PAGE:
Wednesday, April 17, 2013

Boston was All In to Save Lives: The Finish Line and the Hospitals.

"The bombs at the Boston Marathon were designed to maim and kill, and they did. Three people died within the first moments of the blast. More than a hundred and seventy people were injured. They had their limbs blown off, vital arteries severed, bones fractured, flesh torn open by shrapnel or scorched by the blasts’ heat. Yet it now appears that every one of the wounded alive when rescuers reached them will survive." 

The tragic events at the Marathon occurred within yards of the medical tent and hundreds of the best caregivers in the world. I have not run another big city marathon in many years but have run St. George 3 times with 7000 competitors. St. George puts a very active medical presence on the course to intersept those in trouble and has a relatively light medical presence at the finish line. You finish, go under a mister, are handed a bottle of water and directed into a grass corral with hundreds of others to fend for yourself, often in tremendous heat. Not that EMT's aren't around but you are pretty much on your own.

Boston, for those who haven't run it makes finishers walk a couple hundred yard (at least it feels that way), very friendly gauntlet of medical people and volunteers. No stopping for any length of time beyond picking up a water bottle, mylar, medal, food. If you can't walk and need help they are there in an instant with wheelchair and helping arm.

The fact that hundreds of some of the best medical people in the world, EMT's, police, race volunteers, finishing runners with training, and passerby were there at the site of the bombings and went into action in seconds going from tending a few blisters and dehydration to setting up a battlefield triage and tending to gravely injured is truly amazing. Within 5-10 minutes all the injured were being treated and sent to hospitals.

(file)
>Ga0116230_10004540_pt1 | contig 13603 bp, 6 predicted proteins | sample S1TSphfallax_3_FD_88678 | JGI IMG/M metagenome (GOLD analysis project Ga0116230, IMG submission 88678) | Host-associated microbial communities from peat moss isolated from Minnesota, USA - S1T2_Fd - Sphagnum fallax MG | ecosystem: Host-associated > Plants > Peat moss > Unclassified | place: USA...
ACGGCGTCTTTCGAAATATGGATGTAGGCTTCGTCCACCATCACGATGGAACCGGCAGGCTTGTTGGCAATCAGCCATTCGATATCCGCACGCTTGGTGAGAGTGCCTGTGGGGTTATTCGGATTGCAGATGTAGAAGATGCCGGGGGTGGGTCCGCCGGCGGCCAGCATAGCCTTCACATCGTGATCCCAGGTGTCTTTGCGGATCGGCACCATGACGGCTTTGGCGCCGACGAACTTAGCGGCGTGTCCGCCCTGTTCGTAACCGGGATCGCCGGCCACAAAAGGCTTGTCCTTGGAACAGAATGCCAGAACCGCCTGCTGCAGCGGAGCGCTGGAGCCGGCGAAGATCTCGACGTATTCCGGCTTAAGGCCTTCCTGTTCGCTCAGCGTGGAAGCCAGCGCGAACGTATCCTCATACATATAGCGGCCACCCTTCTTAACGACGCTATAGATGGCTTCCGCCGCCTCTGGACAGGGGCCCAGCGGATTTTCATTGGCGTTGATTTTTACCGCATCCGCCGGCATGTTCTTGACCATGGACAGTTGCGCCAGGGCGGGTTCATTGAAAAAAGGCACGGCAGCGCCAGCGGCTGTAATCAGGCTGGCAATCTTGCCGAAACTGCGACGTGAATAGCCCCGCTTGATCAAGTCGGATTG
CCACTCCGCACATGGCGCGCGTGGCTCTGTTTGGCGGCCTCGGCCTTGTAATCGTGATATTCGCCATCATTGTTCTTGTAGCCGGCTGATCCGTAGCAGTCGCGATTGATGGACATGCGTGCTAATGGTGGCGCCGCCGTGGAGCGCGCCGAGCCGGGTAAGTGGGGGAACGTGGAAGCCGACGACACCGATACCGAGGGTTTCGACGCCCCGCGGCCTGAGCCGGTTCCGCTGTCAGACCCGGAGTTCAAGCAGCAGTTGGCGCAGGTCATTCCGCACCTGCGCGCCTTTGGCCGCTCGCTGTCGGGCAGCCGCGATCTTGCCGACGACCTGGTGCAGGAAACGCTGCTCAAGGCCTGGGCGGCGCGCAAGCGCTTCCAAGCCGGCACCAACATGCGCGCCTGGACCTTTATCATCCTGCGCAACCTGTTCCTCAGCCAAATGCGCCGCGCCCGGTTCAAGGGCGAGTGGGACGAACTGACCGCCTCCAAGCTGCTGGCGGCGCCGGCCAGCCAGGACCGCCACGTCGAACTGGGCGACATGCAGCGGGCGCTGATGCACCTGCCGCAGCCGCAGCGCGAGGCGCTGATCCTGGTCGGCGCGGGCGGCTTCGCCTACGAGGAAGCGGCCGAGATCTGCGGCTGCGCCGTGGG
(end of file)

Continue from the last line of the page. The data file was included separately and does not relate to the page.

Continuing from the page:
The heroic care continued of course at the hospitals. And here the story is equally amazing. Please read the full NewYorker article here. The hospitals had drilled for such a mass event but it was so large, so sudden, and so devastating that no direction was really possible. Everyone knew what to do:  hundreds showed up immediately, nurses watching the news decided how to stock multiple operating rooms based on anticipated injuries, teams formed with multiple specialists for each patient.

All the injured who were alive when reached by rescuers are still alive and we pray it stays that way.

From the article written Atul Gwande, a doctor at one of the hospitals, reflecting on the post 9/11, Newtown, Aurora, Iraq and Afghan wars world:

"We’ve learned, and we’ve absorbed. This is not cause for either celebration or satisfaction. That we have come to this state of existence is a great sadness. But it is our great fortune.
Last year, after the Aurora shooting, Ron Walls, the chief of emergency medicine at my hospital, gave a lecture titled “Are We Ready?”
In Boston, it turns out we all were."

No comments: